Ampersand in the final phases of construction.

Ampersand in the final phases of construction. Photo by Melissa Jacobs.

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Rendering shows what Ampersand will look like when finished. Rendering courtesy of CBRE

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Rendering courtesy of CBRE

— As he walked through the hollowed-out shell that once was the Mission Valley home of The San Diego Union-Tribune, Casey Brown reminisced about what it once was.

“When I was in the third grade, I took a tour of this building,” Brown said.

That was soon after the Union-Tribune moved from downtown San Diego.

As the new owner of what’s been renamed Ampersand, Brown’s firm, The Casey Brown Co., is transforming the newspaper’s former two-building campus into a top-of-the line office complex with amenities few other office buildings can match.

“There’s nothing else like this,” said Matt Carlson, senior vice president of CBRE, which is handling leasing of the 330,000 square feet of office space that’s being created in Ampersand.

“You really have to see it to understand it.”

Working with Carlson as part of the CBRE leasing team are Ryan Grant and Jeff Oesterblad.

The Casey Brown Co. is the owner of the buildings and the overall developer. The general contractor is CW Driver.

Most of the work on the more than $40 million project is finished.

Plans to Sign Leases in May

As of mid-February, John Kenney, principal with The Casey Brown Co., estimated 60 percent to 70 percent was done, with plans to begin signing leases with tenants in May so they could start interior construction work on the space they’ll use by summer.

At peak construction, as many as 250 people worked on the project at any one time, Brown said.

Ampersand is part of a surge of new developments either under way or planned in Mission Valley.

The projects include competing redevelopment plans for the 233-acre former Qualcomm stadium from San Diego State University and FS Investors’ SoccerCity and Sudberry Properties’ 230-acre Civita master-planned community.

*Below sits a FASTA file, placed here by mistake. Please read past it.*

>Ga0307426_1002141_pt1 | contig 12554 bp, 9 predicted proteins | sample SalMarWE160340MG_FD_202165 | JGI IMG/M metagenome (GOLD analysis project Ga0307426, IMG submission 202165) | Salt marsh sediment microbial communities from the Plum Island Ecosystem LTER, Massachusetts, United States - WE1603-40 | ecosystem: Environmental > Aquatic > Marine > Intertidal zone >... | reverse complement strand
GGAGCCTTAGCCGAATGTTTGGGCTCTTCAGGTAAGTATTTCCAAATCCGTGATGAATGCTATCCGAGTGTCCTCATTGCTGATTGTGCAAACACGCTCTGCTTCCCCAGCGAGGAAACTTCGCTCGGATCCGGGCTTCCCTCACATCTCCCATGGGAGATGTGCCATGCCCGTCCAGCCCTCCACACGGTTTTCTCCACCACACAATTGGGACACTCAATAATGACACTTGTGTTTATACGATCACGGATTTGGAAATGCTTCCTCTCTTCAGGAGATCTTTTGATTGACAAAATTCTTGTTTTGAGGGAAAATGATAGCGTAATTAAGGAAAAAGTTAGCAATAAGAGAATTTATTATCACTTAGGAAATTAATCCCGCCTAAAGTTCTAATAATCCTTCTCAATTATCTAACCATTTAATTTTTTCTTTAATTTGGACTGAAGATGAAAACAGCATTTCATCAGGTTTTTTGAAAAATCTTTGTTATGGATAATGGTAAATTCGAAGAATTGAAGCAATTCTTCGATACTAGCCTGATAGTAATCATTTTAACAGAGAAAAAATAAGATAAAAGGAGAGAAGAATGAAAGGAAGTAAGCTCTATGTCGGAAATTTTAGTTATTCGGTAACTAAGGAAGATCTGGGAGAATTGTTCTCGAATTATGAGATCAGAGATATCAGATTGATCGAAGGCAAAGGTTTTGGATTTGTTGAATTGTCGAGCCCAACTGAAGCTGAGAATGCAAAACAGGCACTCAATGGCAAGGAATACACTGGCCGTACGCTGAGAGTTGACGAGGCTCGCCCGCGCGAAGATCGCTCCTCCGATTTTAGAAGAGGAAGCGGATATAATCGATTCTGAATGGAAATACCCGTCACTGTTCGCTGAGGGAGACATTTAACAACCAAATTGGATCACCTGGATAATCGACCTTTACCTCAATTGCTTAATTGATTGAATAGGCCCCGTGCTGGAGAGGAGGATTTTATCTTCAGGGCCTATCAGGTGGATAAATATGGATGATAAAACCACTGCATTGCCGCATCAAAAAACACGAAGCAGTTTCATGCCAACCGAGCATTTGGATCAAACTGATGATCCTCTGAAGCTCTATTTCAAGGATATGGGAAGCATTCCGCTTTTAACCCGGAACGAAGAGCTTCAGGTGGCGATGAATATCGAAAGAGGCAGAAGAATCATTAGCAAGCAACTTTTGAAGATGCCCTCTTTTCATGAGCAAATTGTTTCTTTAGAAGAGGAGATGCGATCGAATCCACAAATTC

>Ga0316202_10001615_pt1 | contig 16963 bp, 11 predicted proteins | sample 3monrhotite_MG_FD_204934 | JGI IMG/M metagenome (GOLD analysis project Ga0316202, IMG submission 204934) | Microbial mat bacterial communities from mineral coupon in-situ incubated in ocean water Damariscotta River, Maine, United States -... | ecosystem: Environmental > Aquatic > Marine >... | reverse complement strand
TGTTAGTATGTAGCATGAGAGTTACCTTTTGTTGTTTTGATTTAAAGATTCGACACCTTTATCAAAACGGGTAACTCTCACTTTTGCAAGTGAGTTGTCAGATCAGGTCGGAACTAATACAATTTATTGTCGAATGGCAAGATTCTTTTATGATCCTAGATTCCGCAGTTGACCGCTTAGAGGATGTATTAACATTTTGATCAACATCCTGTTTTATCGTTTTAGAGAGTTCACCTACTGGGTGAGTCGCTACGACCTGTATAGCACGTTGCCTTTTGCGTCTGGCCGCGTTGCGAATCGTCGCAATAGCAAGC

The name for the former Union-Tribune complex, Ampersand, was picked to recognize its newspaper history, Brown said.

An ampersand is the last figure in a typesetter’s alphabet.

When the Union-Tribune stopped its presses for the final time in 2016, an ampersand was the last character printed.

“It’s not marking an end, but a beginning,” Brown said.

The new beginning starts at the front door to the five-story former newsroom building on the east end of the site.

The lobby has been moved from the north end of the structure to the west side, opening into a courtyard that’s being created between what was the newsroom and the press buildings.

The courtyard will have outdoor work spaces and space to just relax and hang out, along with a small outdoor amphitheater that seats about 30 people.

The interior of the newsroom building has been gutted to expose walls and ceilings.

Letting in the Daylight

The 14-foot ceilings with windows on all sides gives the edifice lots of daylight — itself an amenity which tenants seek as the aim to attract a millennial workforce, Carlson said.

“The whole idea is tenants want plenty of floor space,” he said.

There’s plenty of that, with floor plates of 35,000 square feet in the news building.

Thanks to glassed-in walkways that connect the two buildings on the second and third floors, tenants have the option of taking over an entire floor on those two levels to get a combined work space of 85,000 square feet, Carlson said.

The interior will be left unfinished, with exposed brick walls and ceilings.

“Folks will do their own tenant improvements,” he said.

‘Tree House’

A small outdoor patio to the rear of the news building is being remodeled into what’s been billed as “the tree house” to show off a large ficus tree at the south end.

“Mrs. Copley planted that tree,” said Carlson, referring to the late Union-Tribune owner Helen Copley.

Although not yet in place, the plan is to hang hammocks and hammock-like chairs from the tree and place soft furniture around the patio.

As striking as the changes are to the newsroom building, the renovation of the former press building is even more remarkable.

The presses were removed at the outset. Some went to South America, but there was no real market for most of them, so they went to scrap, Carlson said.

The press building itself has been completely reshaped into a large U, with the roof removed and floor-to-ceiling windows carved out of the brick walls, using a giant saw specially made for that purpose because the walls were so thick.

“This was a very cool and interesting thing to watch,” Carlson said. “The blade was like four feet in diameter and there were custom tracks built along the wall.”

The saw moved along the tracks as it cut through the wall.

A new glassed-in walkway “sky room” connecting the two buildings on the top floor is wide enough to have conference rooms built in along the way, depending on what tenants want.

Nine patios ring both buildings, and there’s a 5,000 square-foot fitness center on the first floor of the press building and a café on the north side of the

structure.

Residential Possibilities?

Plans also call for the complex to include a bicycle center, with lockers and parts for minor repairs.

Longer term, Casey Brown said he has tentative plans to build a 140-unit apartment complex on the north end of the site along the San Diego River, but the timing will depend on how other nearby apartment complexes fare.

“There’s a lot of apartments being built. We’ll see how they do,” Brown said.